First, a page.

The Art Market Is Finally Catching up with Strong Female Artists It Ignored
When she wasn’t giving interviews, the artist Mary Kelly spent the better part of Frieze’s VIP day in the Pippy Houldsworth booth in the fair’s special section, “Social Work,” observing how women and men reacted to her framed images of texts alongside silkscreens of a crumpled black leather jacket and a black leather handbag—a meditation on the onset of middle age, female camaraderie, and the complex relationship between a woman’s appearance and her inner self.
“Men come in and they go out; women come in and they get deeply into it,” Kelly said, wearing a buttery black leather jacket, accompanied by an elegant black woven-leather handbag of the Bottega Veneta variety. Her look was reminiscent of the items documented in her work, Interim Part I: Corpus (1984–85), part of a special section devoted to eight female artists who were making politically and socially charged work in the 1980s.
Kelly’s calm bemusement in the eye of a market storm should come as no surprise, given the steady uptick in her prices and the growing demand from museums and collectors for her work. (The work in the booth is priced around $1 million for the full 30-part installation; dealer Pippy Houldsworth said she would like to sell it as one piece and has so far had “a lot of serious interest.”) But Kelly’s observation—men recoiling; women diving in—points to one explanation for the persistent gender gap in commercial representation and sale prices, despite heightened awareness of female artists’ work and achievements.
For decades, powerful male gatekeepers kept women at the margins of the art market, a dynamic that is slowly shifting. The African-American artist Faith Ringgold, also featured in “Social Work,” told an interviewer earlier this year that the visual arts industry is “more sexist than racist.” A 2017 Artsy analysis of the 199 dealers showing at Art Basel in Miami Beach found that female dealers represent, on average, 28% more female artists. Richard Saltoun, who represents the estate of Helen Chadwick, another “Social Work” participant, guessed that art by women sells for one-tenth of the prices for work by their male counterparts. (Also consider that across the broader labor market, women in the U.K. earn on average 81.6% of what men do; the figures for the U.S. are similar, with female full-time workers earning around 80% of men’s wages.)
But exclusion and discrimination are not the only reasons women have historically been less visible in the art market, said Jo Stella-Sawicka, the artistic director of Frieze.
“It might have to do with family life, with caring for parents, with the fact that artist is an uncertain role,” she said, adding that “many women find teaching is a great refuge.” Some artists in the show, such as Tina Keane and Kelly herself, had careers that unfolded in institutional and academic arenas, at a remove from commercial galleries.
Taken together, the women celebrated in “Social Work” illustrate a range of career trajectories—some forged through battles with the status quo, others carved through alternative grooves. Very often, these women created opportunities for, and found support from, other women. But despite being shown together at Frieze, the contours of these women’s career paths have led to a wide range of market outcomes.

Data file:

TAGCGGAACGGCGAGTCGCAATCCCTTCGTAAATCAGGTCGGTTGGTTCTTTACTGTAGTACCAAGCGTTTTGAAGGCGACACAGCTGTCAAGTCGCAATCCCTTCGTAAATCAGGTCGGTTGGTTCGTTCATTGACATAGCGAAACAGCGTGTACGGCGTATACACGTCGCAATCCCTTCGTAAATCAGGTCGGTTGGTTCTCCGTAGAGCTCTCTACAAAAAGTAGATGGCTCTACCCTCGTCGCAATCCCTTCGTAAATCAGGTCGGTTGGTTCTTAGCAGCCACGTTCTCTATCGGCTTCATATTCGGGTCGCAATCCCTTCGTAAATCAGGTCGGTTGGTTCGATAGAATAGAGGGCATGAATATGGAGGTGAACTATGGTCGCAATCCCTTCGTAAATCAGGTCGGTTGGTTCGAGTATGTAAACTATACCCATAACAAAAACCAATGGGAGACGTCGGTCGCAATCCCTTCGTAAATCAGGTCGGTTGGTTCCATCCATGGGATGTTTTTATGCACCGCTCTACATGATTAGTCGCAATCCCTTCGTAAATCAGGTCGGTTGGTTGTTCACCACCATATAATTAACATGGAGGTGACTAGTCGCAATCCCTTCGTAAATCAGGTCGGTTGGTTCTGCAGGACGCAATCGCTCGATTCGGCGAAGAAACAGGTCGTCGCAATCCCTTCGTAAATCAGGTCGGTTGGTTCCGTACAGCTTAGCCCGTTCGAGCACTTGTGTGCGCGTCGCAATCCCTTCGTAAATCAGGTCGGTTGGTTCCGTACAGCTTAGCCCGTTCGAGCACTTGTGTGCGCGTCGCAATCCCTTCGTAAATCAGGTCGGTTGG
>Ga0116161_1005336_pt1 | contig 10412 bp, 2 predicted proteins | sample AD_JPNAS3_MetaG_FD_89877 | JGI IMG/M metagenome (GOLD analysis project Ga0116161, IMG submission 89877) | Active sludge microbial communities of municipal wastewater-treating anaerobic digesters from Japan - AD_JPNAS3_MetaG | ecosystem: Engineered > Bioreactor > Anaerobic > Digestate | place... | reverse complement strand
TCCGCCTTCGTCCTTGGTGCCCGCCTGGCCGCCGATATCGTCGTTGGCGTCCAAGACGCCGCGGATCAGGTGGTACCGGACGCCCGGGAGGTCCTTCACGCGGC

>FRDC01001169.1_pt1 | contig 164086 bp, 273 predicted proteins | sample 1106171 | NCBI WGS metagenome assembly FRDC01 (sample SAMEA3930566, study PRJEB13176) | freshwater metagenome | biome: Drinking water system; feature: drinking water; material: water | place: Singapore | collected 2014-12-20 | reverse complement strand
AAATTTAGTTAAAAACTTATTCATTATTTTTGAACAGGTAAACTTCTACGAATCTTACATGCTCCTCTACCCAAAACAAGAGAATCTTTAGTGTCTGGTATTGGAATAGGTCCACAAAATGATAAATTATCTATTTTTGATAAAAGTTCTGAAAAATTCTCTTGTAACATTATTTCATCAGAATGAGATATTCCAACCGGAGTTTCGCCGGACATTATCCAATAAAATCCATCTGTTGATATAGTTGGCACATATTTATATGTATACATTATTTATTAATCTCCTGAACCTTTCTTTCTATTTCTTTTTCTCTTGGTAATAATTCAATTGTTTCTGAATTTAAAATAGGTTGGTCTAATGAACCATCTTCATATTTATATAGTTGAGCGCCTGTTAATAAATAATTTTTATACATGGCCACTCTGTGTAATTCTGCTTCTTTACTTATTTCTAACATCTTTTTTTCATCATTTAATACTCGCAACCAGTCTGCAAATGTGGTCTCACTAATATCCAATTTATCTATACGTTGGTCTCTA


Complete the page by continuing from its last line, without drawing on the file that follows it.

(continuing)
Tina Keane, Faded Wallpaper, 1988. Courtesy of England & Co Gallery.
Some actively eschewed the market, Stella-Sawicka said, citing Whitechapel Gallery director Iwona Blazwick, one of ten women on the section’s selection panel, who observed that many female artists in this generation “defined themselves precisely in resistance to what the market was, because their work had no correlations to what the market was at the time. Their work came out on buttons, posters, those types of things—it was absolutely ephemeral.”
Take Tina Keane, who is represented by London’s England & Co Gallery. A performance and multimedia artist, she rarely produced items to be sold, instead supporting herself through teaching at Central Saint Martins College of Art (where she taught the photographer Isaac Julien, according to Jane England, her dealer), and grants from the Arts Council England. This helped her produce works such as the films Faded Wallpaper (1988), acquired by Tate and also available at Frieze for £15,000, one of an edition of seven plus an artist’s proof; and In Our Hands, Greenham, Protect Our Babies (1982–84), stills from which were on sale at Frieze, ranging from £2,200 for a recently produced edition to £3,000 for vintage ones.
“Because she wasn’t part of the art market, she didn’t make things to be sold, so therefore, there isn’t a studio of work to be sold,” said Jane England. “Everything is really archivally based; we’re working with her canon of work.”
By contrast, Kelly and fellow “Social Work” artist Helen Chadwick have been represented by galleries for most of their careers, Kelly earlier on by Postmasters Gallery in New York and Chadwick by Maureen Paley. When Richard Saltoun began representing Chadwick’s estate around five years ago, her works were selling for figures between a few thousand to a quarter of a million euros, he said, but in her heyday, shortly before she died in 1996 of a heart attack, her market (and the art market overall) was much smaller.
“Maureen Paley was a fantastic gallery, but the work was very shocking, very provocative,” he said. Chadwick did not make a full-time living off her art, instead teaching at several universities in the U.K., where she influenced the generation that would become the Young British Artists (YBAs) before her sudden death.